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Saving Lives, Bridging Cultures

The Norwegian team leader, Helge Haaverstad, shined a flashlight into one of the holes. "Can you see this light?" he asked.

"Yes," Ronzero replied.

On the Indonesian island of Nias, family members grieve at the funeral of a relative killed by a massive earthquake. (Beawiharta -- Reuters)

"Is there anything there?"

"No, nothing," Ronzero said.

They continued digging and probing for another hour. Though more than two days had passed since the quake felled much of downtown Gunungsitoli, relief workers were still finding survivors.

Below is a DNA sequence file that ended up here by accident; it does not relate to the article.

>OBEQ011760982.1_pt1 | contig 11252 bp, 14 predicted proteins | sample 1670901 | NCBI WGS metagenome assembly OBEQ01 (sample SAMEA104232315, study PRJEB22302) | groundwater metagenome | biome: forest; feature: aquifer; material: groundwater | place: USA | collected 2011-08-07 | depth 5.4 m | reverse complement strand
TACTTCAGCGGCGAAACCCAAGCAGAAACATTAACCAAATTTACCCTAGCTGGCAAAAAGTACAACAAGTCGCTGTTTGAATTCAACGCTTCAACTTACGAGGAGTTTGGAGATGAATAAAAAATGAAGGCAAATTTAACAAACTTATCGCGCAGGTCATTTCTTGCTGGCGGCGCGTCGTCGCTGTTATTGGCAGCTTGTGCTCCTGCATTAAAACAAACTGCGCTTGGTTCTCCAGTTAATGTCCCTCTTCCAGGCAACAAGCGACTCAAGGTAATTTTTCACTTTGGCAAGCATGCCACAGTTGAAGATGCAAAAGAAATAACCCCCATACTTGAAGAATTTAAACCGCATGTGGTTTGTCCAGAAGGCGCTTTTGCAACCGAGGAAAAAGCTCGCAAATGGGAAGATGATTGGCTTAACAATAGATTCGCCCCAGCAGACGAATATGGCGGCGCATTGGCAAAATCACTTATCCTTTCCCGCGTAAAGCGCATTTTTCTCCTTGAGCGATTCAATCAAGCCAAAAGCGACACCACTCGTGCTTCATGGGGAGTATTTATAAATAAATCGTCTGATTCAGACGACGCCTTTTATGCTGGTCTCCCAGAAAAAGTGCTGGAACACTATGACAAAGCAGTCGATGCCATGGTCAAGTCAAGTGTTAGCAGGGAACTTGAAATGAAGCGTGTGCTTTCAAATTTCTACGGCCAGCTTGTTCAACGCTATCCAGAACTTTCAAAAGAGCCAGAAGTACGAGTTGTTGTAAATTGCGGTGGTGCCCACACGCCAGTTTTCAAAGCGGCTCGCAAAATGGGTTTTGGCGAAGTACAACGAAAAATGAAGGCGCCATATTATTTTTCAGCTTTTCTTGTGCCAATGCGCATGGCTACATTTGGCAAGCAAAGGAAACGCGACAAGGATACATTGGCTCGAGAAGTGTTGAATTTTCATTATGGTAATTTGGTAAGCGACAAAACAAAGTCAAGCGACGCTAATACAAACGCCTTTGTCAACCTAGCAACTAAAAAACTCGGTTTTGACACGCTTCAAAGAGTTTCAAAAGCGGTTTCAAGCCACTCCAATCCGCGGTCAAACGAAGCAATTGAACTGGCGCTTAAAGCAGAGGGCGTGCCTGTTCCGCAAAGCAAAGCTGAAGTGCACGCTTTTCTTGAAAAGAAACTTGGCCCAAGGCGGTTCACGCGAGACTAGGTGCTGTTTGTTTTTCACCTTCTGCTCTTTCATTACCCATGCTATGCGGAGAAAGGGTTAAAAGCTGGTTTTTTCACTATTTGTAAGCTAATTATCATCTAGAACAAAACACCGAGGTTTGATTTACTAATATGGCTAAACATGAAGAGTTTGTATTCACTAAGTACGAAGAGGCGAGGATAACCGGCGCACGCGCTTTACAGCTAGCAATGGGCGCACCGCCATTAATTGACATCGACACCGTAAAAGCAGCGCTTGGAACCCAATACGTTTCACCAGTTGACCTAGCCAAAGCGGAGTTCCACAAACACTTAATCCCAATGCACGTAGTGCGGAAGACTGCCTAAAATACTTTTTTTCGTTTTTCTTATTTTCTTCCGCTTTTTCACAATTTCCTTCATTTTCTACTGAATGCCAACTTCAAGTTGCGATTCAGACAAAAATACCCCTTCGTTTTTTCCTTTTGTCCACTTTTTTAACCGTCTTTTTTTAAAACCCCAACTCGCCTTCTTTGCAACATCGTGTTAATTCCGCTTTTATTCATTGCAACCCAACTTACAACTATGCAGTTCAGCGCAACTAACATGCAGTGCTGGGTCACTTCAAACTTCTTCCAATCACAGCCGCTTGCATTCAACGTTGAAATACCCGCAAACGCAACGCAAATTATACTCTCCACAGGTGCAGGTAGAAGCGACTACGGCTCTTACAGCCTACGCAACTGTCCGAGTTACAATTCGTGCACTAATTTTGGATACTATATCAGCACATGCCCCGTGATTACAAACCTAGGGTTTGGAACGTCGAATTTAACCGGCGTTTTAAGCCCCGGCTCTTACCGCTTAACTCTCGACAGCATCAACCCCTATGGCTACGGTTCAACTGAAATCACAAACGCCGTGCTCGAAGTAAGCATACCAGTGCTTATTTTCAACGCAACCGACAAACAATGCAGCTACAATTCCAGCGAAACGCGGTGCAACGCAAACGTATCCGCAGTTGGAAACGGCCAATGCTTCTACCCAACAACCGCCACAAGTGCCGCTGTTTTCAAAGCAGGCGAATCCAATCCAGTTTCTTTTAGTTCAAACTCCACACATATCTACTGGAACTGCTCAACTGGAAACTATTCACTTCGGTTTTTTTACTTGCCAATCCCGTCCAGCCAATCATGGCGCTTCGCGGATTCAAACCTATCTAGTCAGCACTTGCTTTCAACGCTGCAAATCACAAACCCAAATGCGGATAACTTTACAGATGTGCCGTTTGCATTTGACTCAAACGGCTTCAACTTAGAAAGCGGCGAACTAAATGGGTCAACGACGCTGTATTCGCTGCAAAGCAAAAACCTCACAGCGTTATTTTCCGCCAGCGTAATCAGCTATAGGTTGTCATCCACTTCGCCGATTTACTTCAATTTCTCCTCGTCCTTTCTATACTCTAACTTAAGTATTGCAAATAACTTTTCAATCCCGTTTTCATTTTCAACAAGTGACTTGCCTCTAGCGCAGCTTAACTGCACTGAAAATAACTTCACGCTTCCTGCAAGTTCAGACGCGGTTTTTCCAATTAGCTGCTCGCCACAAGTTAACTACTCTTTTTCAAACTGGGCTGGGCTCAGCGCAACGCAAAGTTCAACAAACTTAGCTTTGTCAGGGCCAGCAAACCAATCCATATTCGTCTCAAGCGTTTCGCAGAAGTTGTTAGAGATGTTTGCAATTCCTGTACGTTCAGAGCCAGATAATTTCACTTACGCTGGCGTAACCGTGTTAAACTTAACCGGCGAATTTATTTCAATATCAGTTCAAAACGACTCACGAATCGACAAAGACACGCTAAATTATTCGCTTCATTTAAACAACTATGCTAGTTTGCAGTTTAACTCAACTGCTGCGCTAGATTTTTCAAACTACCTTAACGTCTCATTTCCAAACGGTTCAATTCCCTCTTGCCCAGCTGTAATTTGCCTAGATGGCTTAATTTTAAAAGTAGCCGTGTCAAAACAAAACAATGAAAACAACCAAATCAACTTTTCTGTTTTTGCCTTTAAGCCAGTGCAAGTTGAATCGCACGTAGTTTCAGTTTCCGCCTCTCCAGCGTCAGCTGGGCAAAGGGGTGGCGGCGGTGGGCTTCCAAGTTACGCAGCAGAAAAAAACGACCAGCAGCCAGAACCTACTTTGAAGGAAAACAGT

Around 2:30 a.m. on Thursday, the Norwegian-Spanish U.N. team located a 13-year-old boy alive after he'd been trapped for 52 hours.

But at this other house, they were not so lucky. At 5:30, the team decided to call things off. "We've been in this way, we've been in the other way. We've searched two bedrooms, we've searched the hallways, and we haven't heard anything," Lingjerde said. "I think the search is over."

Rusli Willis, the father of Johan, stood at the far end of the collapsed tile floor. He had lost his wife, mother and father in the tragedy. A five-year-old son survived.

Disheveled and distraught, Willis repeated Bible verses to calm himself as he waited to see if his other son would be found.

Earlier, Rusli's brother Indra asked one of the American volunteers why they were here. "Because we care," replied Bill Sears, a 65-year-old pediatrician from Southern California.

Later, Sears said he meant it. "If we can't bring his family back to life, it's the least we can do -- show we care."

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